Trade as strategy: Shourie's tasks

NEW DELHI Nov. 10. As he takes temporary charge of the Commerce portfolio, the Union Minister for Divestment, Arun Shourie, would hopefully decide to focus a bit on boosting India's trade with the rest of the subcontinent. A broader vision on regional commerce has for too long been the missing link in India's strategy towards the neighbourhood.

If the reform-oriented Mr. Shourie could get Commerce Ministry bureaucrats to think big about trading with our neighbours, he could transform the regional scenario. A smart strategy from New Delhi to accelerate cross-border commerce has the potential to end the economic partition of the subcontinent.

Commerce, as never before, has become a potential catalyst to move the stalled political relations between India and her neighbours. The Prime Minister, Atal Behari Vajpayee's visit to the SAARC summit in January is tied to Pakistan's willingness to end its no-trade policy with India.

India is smug when pointing to the cussedness of the Pakistani establishment in resisting deeper trade and economic relations with its largest neighbour. But New Delhi has been equally cussed about opening its market to its smaller neighbours — Bangladesh, Sri Lanka and Nepal.

Despite soaring trade deficits with these nations in India's favour, the Commerce Ministry has refused to facilitate imports from these countries. New Delhi's reluctance to provide greater market access has hobbled India's political relations with the rest of the subcontinent.

A more innovative approach to trade with Dhaka that will promote greater Indian investments in and more imports from Bangladesh could break the current political logjam between the two countries. Sri Lanka, under the more pragmatic premiership of Ranil Wickremesinghe, has been knocking at India's door for greater economic integration.

Nepal desperately needs an imaginative trade policy from India — not just to improve its long-term economic fortunes but also to cope with the Maoist insurgency that has pushed the nation into a deep political and financial crisis. Despite the imperatives of a bold trade strategy, the Commerce Ministry has been tied down by the inertia of small thinking. Mr. Shourie needs to shake the Commerce Ministry out of its stupor and unveil a trade policy that aims to promote economic re-integration of the subcontinent, if necessary, through unilateral trade ``concessions'' by India in the short term.

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The Foreign Office has been aware for a while of the importance of trade as strategy in the subcontinent. The External Affairs Minister, Yashwant Sinha, has given special attention to improved economic ties with the neighbours since he took charge in July.

Recognising the centrality of trade in transforming bilateral relations in the subcontinent, Mr. Sinha has lobbied to set up an inter-agency task force of senior officials to work out a coherent regional trade policy. Officials from the Ministries of External Affairs, Finance and Commerce form this group.

Mr. Sinha and the Finance Minister, Jaswant Singh, are already on board for a new approach to trade in the region. But the Commerce Ministry's thinking is clouded by the worm's eye view; and there apparently has been little progress in drafting a new regional trade policy. Mr. Shourie has the opportunity to change all that.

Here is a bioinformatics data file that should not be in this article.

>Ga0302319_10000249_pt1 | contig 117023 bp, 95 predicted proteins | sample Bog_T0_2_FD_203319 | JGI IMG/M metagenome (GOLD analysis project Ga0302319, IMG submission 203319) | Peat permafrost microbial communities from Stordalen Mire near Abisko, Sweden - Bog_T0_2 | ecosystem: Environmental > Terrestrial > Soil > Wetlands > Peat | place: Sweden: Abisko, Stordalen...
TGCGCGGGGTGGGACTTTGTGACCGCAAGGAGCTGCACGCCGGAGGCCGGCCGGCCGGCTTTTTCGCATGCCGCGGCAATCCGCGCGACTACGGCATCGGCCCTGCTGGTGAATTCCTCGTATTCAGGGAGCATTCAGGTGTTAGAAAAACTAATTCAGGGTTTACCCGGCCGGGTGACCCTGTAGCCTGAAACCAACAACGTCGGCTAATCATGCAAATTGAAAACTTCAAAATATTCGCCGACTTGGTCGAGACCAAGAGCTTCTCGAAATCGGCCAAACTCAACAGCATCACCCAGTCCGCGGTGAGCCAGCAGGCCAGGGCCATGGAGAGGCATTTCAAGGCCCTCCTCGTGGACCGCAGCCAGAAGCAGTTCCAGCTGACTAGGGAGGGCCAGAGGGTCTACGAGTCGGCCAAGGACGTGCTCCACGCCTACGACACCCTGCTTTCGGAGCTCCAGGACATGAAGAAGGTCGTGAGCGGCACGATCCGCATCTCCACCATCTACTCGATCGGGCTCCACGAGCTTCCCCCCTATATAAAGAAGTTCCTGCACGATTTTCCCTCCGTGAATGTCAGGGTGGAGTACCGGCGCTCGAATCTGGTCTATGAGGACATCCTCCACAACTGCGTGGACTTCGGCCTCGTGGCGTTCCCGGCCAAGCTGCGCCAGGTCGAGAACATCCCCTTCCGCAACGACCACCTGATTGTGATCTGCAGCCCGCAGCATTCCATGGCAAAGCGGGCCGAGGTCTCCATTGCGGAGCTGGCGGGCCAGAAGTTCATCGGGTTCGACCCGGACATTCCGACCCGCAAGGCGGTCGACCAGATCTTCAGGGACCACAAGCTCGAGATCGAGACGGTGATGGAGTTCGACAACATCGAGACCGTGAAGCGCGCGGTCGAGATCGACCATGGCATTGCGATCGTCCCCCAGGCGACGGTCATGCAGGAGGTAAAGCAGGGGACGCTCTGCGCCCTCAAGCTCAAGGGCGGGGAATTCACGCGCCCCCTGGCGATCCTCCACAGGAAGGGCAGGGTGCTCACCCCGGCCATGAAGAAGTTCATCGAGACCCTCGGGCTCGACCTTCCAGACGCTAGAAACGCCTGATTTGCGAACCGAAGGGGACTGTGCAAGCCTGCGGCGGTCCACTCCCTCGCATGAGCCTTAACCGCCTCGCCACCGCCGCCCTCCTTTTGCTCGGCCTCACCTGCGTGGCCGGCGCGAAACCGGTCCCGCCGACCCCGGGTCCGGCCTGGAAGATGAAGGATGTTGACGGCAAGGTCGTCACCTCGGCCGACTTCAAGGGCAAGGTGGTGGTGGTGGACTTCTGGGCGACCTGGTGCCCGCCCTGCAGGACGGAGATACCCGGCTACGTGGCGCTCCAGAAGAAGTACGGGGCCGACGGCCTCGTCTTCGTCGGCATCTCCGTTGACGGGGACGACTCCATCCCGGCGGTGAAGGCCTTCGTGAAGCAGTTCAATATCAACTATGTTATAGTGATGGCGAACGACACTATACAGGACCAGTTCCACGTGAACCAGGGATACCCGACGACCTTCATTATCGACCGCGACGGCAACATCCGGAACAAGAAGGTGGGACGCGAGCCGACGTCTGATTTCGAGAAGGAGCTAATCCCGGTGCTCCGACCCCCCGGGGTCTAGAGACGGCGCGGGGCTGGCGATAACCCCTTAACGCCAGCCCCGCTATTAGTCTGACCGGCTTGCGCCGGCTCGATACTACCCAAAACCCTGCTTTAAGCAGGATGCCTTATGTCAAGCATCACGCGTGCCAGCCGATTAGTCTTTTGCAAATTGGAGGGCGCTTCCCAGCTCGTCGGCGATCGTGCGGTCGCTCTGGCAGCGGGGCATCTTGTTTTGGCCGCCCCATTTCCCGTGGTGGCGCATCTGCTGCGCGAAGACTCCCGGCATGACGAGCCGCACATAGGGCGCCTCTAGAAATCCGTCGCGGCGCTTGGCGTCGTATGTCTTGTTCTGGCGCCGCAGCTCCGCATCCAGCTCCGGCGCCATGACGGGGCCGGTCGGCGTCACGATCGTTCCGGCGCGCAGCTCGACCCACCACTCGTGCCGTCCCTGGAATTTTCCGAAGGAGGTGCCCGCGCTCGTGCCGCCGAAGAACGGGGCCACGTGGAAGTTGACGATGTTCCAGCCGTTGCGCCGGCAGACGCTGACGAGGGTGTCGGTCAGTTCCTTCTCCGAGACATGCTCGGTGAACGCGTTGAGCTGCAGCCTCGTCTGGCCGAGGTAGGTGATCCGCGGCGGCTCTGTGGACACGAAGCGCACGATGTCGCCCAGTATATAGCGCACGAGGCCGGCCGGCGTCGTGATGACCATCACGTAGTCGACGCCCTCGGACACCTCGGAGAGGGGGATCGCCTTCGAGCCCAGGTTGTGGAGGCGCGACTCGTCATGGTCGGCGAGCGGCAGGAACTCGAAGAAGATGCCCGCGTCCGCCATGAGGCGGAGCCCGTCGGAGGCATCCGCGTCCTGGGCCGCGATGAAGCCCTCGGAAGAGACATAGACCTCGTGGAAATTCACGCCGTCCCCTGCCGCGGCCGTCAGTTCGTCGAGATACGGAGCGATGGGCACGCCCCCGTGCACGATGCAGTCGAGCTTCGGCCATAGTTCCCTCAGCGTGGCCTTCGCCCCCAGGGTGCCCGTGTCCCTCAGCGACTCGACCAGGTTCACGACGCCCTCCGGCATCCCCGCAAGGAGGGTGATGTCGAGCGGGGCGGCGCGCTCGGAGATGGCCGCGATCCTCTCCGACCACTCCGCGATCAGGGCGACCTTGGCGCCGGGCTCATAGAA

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The United States, which until recently had concentrated on combating terrorism and on avoiding a war between India and Pakistan in the Subcontinent, is now taking a greater interest in promoting freer trade in the region.

A more liberal trade regime among New Delhi, Islamabad and land-locked Kabul, Washington hopes, could improve the living conditions of Afghanistan, boost the economic performance of Pakistan through transit trade, and pave the way for the normalisation of Indo-Pak. relations.

But the key to this win-win situation lies in the U.S. knocking some economic sense into the Pakistani establishment. While the Bush administration, which is shaping the government-formation process in Islamabad, has an important role, India too could take its own unilateral economic initiatives towards Pakistan to unfreeze the current situation.

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As the historic Sixteenth Congress of the Communist Party of China winds up this week in Beijing, the Chinese President, Jiang Zemin, is all set to be installed in the pantheon of modern China's leaders. The world is also waiting to see the new line-up of Chinese leaders who will run China in the coming years and what kind of political influence Mr. Jiang is likely to wield.

Foreign offices everywhere will also be interested in finding out who the new mandarin of Chinese diplomacy will be. Although the Foreign Minister of China is a key player, it is the party boss on diplomacy who lays down the guidelines.

Until now this job has been held by Qian Qichen, a former Foreign Minister, who ran the CPC leadership groups on external relations and Taiwan policy. The suave Mr. Qian, who is expected to retire at this Congress, is widely seen as China's greatest diplomat after Zhou Enlai, the first premier of the nation. Mr Qian played a crucial role in ending China's international isolation after the incidents at Tiananmen Square in June 1989.

Speculation is that Dai Bingguo, current head of the International Liaison Department of the CPC, might succeed Mr. Qian. Most senior Indian leaders who visited China recently have met Mr. Dai.

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